The nuclear power program was revived after the Iran-Iraq War ended and domestic electricity demand grew with reconstruction. In 1990, the decision was made to resume construction on Bushehr, and work on the nuclear reactor picked up again in 1995 with Russian contractors. This, however, faced further U.S. opposition – the administration of former president Bill Clinton in 1998 pressured Ukraine not to sell turbines for use at Bushehr on the grounds that Iran had sufficient oil and gas for domestic power. The reactor finally began commercial operations in September 2013. There has been a string of announcements of further plants to be built by Russian, Chinese, or local firms, but apart from the slow start of work on a second Bushehr reactor, none have made significant progress. Part of Iran’s justification for its uranium enrichment activities is the need to secure fuel supplies, because of the Eurodif experience and mistrust of any international guarantees. But fuel for Bushehr is provided by Russia, and Iran still does not have the ability to manufacture usable fuel rods itself. In March, an Iranian nuclear official raised concerns that plant operations could stop because U.S. sanctions prevented Iran from securing parts from Russia. In June, Bushehr did shut down for an “overhaul” for unknown reasons.
Therefore, some 40 years have elapsed, about 22 of them spent in active work on nuclear efforts, at a direct cost in current prices of about $11 billion, to provide 1 GW of generating capacity in a total fleet of all generating types (gas, oil, hydroelectric, and others) of about 99 GW. Despite Iran’s acknowledged right to civil nuclear power under the Non-Proliferation Treaty, which it ratified in 1970, and the obstacles placed in its way by war and sanctions, it is hard to argue its nuclear power program has been a good use of time and money. Iran’s persistence is explained by a desire for self-sufficiency, a strong domestic nuclear lobby, and the pursuit of nuclear power as a perceived modern technology and symbol of national achievement over foreign opposition.
Hydropower, less internationally controversial, has been more successful. The International Renewable Energy Agency assesses Iran’s installed capacity at over 13 GW. Hydropower generated 9% of the country’s electricity in 2019, a good year for rainfall, but less in 2018 and 2020. Rural communities, usually seen as part of the regime’s core support, and their local members of parliament have lobbied for domestic dam construction to provide power, water, and employment. Khatam al-Anbia has benefited from numerous contracts and has on occasion elbowed aside foreign companies, such as a Chinese firm building the Bakhtiari Dam in Lorestan in 2012. These dams have been criticized for poor siting and construction, corrupt skimming of budgets, and exacerbating Iran’s growing water shortage, interrupting flows to downstream users, including in neighboring Iraq. President Hassan Rouhani’s administration, about to reach its end, quietly brought a near halt to dam construction.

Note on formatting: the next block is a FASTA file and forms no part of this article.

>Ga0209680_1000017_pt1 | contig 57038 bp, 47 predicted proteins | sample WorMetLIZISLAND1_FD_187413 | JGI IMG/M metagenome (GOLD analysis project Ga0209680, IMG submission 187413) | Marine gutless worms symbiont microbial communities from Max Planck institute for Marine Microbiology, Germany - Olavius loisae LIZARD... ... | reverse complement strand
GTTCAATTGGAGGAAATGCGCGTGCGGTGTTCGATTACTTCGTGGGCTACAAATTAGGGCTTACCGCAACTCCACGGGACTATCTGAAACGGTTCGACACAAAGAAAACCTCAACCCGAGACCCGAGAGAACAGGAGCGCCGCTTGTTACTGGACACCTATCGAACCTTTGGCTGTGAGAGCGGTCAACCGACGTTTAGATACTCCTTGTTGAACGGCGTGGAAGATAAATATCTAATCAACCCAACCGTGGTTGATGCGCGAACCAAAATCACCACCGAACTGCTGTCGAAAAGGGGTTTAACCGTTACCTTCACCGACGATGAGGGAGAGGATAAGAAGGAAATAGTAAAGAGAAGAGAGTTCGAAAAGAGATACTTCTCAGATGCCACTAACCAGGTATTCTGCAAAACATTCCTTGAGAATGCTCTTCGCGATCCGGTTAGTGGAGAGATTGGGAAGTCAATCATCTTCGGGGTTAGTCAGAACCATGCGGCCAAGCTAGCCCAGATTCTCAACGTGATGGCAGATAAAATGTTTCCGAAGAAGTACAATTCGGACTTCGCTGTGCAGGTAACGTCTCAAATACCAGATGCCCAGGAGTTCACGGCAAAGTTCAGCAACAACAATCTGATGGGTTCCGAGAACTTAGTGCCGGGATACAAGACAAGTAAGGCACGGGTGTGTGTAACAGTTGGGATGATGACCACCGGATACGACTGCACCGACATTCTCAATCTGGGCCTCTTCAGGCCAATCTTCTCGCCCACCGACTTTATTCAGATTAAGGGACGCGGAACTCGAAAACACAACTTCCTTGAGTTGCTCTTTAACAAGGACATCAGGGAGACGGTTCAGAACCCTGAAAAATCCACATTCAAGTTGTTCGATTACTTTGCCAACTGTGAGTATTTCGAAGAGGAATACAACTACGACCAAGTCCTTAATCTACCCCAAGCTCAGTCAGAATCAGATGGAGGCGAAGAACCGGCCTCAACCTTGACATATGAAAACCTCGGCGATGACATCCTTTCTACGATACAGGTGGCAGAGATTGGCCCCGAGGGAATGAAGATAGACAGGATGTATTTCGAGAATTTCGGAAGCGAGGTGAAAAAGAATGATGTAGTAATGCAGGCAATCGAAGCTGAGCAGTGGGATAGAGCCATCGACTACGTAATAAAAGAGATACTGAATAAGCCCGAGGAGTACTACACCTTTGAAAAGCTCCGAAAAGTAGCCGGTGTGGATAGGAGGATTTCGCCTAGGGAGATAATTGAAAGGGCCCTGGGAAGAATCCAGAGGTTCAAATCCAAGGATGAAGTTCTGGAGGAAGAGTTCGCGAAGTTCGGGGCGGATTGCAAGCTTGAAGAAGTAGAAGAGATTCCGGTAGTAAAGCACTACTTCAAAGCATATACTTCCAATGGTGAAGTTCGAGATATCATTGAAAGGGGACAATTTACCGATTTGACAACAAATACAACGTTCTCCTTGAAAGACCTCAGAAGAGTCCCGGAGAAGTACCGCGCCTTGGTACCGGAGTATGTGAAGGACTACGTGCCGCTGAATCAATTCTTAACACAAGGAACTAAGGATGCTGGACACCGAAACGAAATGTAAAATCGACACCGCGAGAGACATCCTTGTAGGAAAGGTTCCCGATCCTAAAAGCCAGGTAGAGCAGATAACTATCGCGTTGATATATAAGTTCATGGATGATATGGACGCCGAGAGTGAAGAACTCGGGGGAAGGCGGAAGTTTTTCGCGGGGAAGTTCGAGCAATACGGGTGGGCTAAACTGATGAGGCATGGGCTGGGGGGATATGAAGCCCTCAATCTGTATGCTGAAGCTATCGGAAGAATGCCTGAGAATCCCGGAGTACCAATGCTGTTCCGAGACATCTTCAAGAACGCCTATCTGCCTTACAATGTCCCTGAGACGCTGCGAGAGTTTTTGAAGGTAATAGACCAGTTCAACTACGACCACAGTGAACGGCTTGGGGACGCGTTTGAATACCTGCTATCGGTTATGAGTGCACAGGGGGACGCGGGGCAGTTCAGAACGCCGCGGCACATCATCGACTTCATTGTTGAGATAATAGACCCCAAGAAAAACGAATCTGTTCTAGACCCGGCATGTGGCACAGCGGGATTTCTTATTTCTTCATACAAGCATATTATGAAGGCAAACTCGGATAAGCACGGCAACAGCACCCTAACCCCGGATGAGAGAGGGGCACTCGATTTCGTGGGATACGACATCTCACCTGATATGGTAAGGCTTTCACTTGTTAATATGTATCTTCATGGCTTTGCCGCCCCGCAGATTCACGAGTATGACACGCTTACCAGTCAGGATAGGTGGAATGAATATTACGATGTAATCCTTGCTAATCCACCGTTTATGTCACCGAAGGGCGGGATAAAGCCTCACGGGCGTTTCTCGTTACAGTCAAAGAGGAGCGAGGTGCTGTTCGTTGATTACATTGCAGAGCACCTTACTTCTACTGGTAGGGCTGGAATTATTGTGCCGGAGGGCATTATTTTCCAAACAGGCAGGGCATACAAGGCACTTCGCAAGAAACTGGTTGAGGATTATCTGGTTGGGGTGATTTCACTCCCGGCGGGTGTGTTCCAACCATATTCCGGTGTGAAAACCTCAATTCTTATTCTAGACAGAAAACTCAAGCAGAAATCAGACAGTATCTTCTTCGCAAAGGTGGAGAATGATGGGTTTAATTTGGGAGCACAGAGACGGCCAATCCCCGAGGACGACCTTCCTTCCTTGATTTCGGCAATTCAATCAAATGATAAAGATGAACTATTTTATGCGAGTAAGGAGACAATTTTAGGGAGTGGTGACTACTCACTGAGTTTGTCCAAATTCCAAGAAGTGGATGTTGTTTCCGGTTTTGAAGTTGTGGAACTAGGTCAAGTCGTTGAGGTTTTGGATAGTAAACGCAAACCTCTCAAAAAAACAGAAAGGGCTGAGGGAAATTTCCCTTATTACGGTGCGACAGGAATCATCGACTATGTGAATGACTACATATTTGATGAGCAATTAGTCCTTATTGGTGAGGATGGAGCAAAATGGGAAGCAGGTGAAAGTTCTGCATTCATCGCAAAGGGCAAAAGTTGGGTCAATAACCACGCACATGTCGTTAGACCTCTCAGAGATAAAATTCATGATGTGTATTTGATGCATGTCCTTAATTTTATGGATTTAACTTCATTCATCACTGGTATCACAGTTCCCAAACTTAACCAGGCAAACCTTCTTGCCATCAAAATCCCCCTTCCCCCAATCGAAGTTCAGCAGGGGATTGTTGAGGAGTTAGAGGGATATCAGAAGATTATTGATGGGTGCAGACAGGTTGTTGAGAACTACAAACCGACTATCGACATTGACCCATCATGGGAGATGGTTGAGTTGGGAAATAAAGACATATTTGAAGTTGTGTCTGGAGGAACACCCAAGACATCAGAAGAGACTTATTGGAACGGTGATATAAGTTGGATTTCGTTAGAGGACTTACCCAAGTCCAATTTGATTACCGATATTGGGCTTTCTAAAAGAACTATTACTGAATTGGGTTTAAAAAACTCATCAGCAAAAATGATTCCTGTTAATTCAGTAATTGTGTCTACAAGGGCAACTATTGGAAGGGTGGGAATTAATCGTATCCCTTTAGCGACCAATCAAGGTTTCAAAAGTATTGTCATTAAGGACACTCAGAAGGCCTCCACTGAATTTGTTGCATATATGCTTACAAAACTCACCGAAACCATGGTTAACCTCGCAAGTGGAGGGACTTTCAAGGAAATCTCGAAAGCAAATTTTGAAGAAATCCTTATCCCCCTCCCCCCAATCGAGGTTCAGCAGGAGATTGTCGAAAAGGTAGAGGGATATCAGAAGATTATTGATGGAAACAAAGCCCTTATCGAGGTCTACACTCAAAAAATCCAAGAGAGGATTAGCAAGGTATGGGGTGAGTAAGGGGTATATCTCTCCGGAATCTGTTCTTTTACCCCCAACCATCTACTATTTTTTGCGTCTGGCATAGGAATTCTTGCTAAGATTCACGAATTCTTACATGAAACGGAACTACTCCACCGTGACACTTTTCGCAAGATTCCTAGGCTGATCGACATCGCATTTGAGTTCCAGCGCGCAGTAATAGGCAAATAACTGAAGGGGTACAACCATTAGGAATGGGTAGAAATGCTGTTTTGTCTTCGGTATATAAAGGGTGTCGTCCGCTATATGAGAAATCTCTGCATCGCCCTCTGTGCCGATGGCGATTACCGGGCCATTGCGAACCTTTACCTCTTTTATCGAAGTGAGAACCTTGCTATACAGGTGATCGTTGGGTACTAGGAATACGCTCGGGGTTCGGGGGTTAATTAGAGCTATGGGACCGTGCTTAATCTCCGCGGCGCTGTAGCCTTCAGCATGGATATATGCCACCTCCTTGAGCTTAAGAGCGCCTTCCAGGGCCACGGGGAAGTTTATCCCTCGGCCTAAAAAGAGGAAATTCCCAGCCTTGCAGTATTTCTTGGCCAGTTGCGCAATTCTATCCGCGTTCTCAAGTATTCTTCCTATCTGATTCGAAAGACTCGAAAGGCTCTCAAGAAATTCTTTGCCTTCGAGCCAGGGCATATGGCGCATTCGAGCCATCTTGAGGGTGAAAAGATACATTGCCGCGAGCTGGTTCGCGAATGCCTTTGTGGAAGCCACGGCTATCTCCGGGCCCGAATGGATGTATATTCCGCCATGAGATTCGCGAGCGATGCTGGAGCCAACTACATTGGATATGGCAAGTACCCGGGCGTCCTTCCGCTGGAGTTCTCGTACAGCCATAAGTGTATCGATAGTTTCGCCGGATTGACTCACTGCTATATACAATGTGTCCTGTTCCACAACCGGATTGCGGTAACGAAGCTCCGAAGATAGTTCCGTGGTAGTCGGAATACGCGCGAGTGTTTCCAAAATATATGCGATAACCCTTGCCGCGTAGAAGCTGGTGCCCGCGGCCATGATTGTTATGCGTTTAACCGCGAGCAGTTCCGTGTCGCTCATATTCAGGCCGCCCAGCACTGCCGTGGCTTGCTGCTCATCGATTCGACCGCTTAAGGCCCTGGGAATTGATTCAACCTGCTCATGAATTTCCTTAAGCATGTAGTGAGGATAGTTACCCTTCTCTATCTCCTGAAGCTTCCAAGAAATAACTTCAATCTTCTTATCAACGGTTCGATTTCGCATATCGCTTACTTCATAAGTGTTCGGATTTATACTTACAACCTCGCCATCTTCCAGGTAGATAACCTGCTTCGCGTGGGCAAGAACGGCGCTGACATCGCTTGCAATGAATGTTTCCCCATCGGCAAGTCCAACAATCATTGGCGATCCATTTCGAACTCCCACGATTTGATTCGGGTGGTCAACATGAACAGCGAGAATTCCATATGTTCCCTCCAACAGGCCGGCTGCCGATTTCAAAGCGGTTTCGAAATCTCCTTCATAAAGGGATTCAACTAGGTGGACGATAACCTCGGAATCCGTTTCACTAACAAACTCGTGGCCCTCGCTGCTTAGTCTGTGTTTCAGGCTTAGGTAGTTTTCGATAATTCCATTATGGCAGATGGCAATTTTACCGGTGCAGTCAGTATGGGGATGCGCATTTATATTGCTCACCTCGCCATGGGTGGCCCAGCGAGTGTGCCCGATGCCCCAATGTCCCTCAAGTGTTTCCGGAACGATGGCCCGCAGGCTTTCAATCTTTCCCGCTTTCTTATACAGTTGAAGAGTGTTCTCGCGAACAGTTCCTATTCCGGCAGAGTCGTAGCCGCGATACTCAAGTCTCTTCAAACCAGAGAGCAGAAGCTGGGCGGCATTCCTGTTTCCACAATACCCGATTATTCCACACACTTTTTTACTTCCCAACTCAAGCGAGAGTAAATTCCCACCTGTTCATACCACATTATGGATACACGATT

Iran’s Installed Low-Carbon Generation Capacity
Meanwhile, other renewable generation – solar, wind, and geothermal – has languished despite Iran’s excellent resources and domestic engineering prowess and even with the sharp improvements in recent years in renewables’ cost and performance. By 2020, the country had installed capacity of just 303 megawatts of wind and 414 MW of solar and one small geothermal pilot. There has been a definite acceleration since 2015, but this capacity remains tiny compared to demand and the capacity of regional neighbors such as Jordan, a small state that had 1,359 MW of solar capacity as of 2020, or the UAE, with 2,539 MW. As compared to Abu Dhabi’s largest solar plant with 2 GW of capacity, Iran’s are small, averaging 9 MW each.
Solar and Wind Annual Capacity Additions, Iran and Other Middle East Countries
This slow progress in renewables has been due to sanctions (which have deterred European and Asian investors), unattractive investment terms, and a lack of financial capacity of domestic firms, limiting the size of projects they can take on. Chinese firms have continued to work on solar projects near Qom and the central city of Yazd but have also been rather cautious. Subsidized electricity and natural gas make installation of distributed solar unattractive. There is no strong institutional owner, with responsibility and budgets dispersed among several government bodies, as well as turf wars between the Ministry of Energy (which deals with electricity) and Ministry of Environment. And the IRGC has shown little interest in renewables, perhaps seeing less opportunity for large projects and rent seeking.
The implications of the election of Ebrahim Raisi as president and the talks on the JCPOA remain to be seen. But, assuming the current strict sanctions are lifted, the United States and the rest of the international community should encourage renewable energy development outside of hydropower, particularly by local private and foreign players. It would undercut narratives that the West is out to prevent Iran’s advancement and forward the world’s growing low-carbon agenda. This, at least, is one area for Tehran, Washington, Brussels, and Beijing all to find a common interest.
is a non-resident fellow at the Arab Gulf States Institute in Washington. He is CEO of Qamar Energy and author of “The Myth of the Oil Crisis.”